Watch Your Step! Avoid the Most Common Workplace Slips, Trips, and Falls With Training
In honor of National Safety Month’s Week Two, read five ways to help your team avoid accidents at work.
We’ve arrived at the second week of National Safety Month, and it’s time to discuss those seemingly insignificant workplace accidents that can become serious, long-term health or liability issues for both employee and employer.
Slips, trips, and falls can harm anyone in the workplace, regardless of job title, responsibilities, or routine assigned tasks. Common situations like warehouse clutter, protruding objects in an office walkway, or wet, slick conditions set the stage for an accident or injury. According to the Bureau of Labor Statistics, over 1,000 workers die each year as a result of a slip, trip or fall and countless other mild or serious injuries result in days away from work.
When it comes to injuries at work—in the words of pop singer Ellie Goulding - “Anything can happen.”
The good news? Accidents can be prevented. It’s a matter of training, knowledge, and follow-through, both for employees and employers. From Common Trip Hazards to Preventing Injuries on Ladders, this blog post will discuss ways to avoid the most common workplace accidents.
How to Avoid Workplace Accidents
Preventing slips, trips, and falls is a process that relies heavily on each and every worker. Employees need to be alert, diligent, and able to recognize the hazards.”
In other words, the best way to handle slips, trips, and falls, is to stop them before they happen. Here are five effective starting points.
- CLEAR THE CLUTTER
A clutter-free workspace is not just about aesthetics. It’s about safety. While it seems obvious to keep walkways free of loose cords, cables, boxes, and personal items, tripping on clutter is one of the most common causes of slips, trips, and falls at work. So how do you avoid it? Design and implement a regular cleaning schedule, and educate employees on both awareness and the practice of keeping aisles clear and workspaces organized.
- OUTFIT WITH PROPER SHOES
Backless slides or flip-flops may be the best choice for the weekend, but they—along with heels, sandals, and platform shoes—pose a safety hazard in many workplaces. Employee handbooks should outline (and in some cases require) employees to wear shoes with non-slip soles for better traction on slippery or wet surfaces. In addition, closed-toe shoes protect feet from falling objects. Slip-resistant shoes have rubber soles and tread patterns that improve grip on wet or greasy floors, but not all slip-resistant shoes provide the same level of grip. Highly rated (5 star) slip-resistant shoes are designed to offer better grip and additional features to help make sure a worker doesn’t slip or fall.
- LIGHT IT RIGHT
While it’s never fun to work in super-bright fluorescent lighting, poor lighting can make steps and obstacles difficult to see, increasing the risk of accidents. OSHA takes adequate and appropriate lighting seriously. The agency uses foot-candles to measure light and has defined minimum foot-candle designations for different types of spaces. For example, indoor hallways and exit ways require a minimum of five foot-candles, general shops and equipment rooms a minimum of 10 foot-candles, and office areas a minimum of 30 foot-candles of illumination. Any defective lights or used light bulbs need to be repaired or replaced immediately to ensure the safety of employees.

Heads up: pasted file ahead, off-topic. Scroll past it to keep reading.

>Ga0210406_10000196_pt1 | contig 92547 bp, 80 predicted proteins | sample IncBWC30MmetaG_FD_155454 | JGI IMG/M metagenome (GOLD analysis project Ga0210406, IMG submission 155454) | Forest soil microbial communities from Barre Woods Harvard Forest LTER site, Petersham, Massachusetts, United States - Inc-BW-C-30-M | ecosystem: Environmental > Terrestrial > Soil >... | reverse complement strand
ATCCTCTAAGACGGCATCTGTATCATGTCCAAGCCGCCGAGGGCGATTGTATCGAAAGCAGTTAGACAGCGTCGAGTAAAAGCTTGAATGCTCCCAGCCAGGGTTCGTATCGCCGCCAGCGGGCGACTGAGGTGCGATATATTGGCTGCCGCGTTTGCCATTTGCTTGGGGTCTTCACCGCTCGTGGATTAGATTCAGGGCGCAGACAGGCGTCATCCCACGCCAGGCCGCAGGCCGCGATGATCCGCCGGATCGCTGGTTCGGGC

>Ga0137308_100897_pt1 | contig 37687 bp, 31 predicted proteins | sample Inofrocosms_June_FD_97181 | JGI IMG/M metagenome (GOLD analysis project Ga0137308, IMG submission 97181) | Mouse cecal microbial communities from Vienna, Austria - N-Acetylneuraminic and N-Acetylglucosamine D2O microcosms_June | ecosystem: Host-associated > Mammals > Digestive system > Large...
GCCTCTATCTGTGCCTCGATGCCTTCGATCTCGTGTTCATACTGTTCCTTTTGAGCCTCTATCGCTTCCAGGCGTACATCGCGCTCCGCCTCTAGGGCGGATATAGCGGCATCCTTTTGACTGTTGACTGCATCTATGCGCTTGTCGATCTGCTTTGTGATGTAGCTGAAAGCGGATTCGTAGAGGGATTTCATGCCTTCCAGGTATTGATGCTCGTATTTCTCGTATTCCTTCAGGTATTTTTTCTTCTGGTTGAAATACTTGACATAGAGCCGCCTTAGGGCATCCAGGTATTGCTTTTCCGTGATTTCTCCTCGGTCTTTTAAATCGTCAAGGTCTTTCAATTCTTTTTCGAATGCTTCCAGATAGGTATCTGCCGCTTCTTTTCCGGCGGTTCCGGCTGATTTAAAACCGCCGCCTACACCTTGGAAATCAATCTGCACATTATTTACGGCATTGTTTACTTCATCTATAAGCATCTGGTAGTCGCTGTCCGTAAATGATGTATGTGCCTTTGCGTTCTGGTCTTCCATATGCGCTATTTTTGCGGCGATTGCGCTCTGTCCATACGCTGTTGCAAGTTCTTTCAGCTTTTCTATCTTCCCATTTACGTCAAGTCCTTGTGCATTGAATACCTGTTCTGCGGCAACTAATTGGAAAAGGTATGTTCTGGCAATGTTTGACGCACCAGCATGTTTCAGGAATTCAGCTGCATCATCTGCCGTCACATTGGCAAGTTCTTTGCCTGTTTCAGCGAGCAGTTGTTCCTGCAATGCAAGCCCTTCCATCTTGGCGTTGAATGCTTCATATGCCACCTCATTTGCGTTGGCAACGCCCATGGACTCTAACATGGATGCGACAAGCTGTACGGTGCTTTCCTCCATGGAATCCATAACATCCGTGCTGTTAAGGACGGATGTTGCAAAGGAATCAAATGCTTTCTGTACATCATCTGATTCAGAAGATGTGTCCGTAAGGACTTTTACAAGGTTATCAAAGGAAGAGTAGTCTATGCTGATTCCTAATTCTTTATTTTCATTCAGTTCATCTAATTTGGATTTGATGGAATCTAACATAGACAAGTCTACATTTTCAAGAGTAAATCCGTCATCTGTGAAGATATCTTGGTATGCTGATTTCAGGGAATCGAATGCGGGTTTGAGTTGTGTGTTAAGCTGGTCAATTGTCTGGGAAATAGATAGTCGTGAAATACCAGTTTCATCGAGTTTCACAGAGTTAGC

- LEND A HAND- OR GUARDRAIL
When it comes to stairs, ramps, or inclines, handrails and guardrails are a worthy investment and can provide extra support and protection for all building inhabitants. Work with a professional company to ensure rails are securely fastened and meet the necessary safety standards, including height, diameter, and hand clearance.
- CHECK, CHECK, AND RECHECK
Regular safety inspections should be part of every workplace code. This can include everything from fixing loose handrails to installing non-slip mats in spill-prone areas. But it’s also about educating employees on the importance of cleaning up spills immediately and posting signs identifying danger in any potentially hazardous areas. When it comes to signage, wording and design should be clear. Workers should be diligent and follow the classic message: Caution, watch your step.
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Create a Culture of Safety Awareness
Implementing a culture of workplace safety can go a long way in preventing on-the-clock injuries. Train employees on safety protocols and encourage them to report any areas that miss the mark. Communicate clearly with teams, and conduct regular safety audits to identify and mitigate risk.
Skillsoft’s Compliance solution offers an extensive list of courses specifically covering trips, slips, and falls. A few relevant topics include:
- Global Safety Short: Slips, Trips, and Falls
- Global Safety Short: Ladder Safety
- Global Safety Short: Fall Protection
- Slips, Trips, and Falls Impact: Fall Prevention Techniques and Methods
- Slips, Trips, and Falls Impact: Identifying Fall Hazards
- Slips, Trips, and Falls Impact: Minimizing Walking and Working Surface Hazards
- Slips, Trips, and Falls Impact: Stairs
- Slips, Trips, and Falls Impact: Specific Applications
- Fall Protection Impact: Common Trip Hazards
- Fall Protection Impact: Equipment Guidelines
- Fall Protection Impact: Techniques and Methods
Overall, slips, trips, and falls do happen, but can easily be prevented with a few simple steps. Lower the risk of injury and raise the safety profile of your company.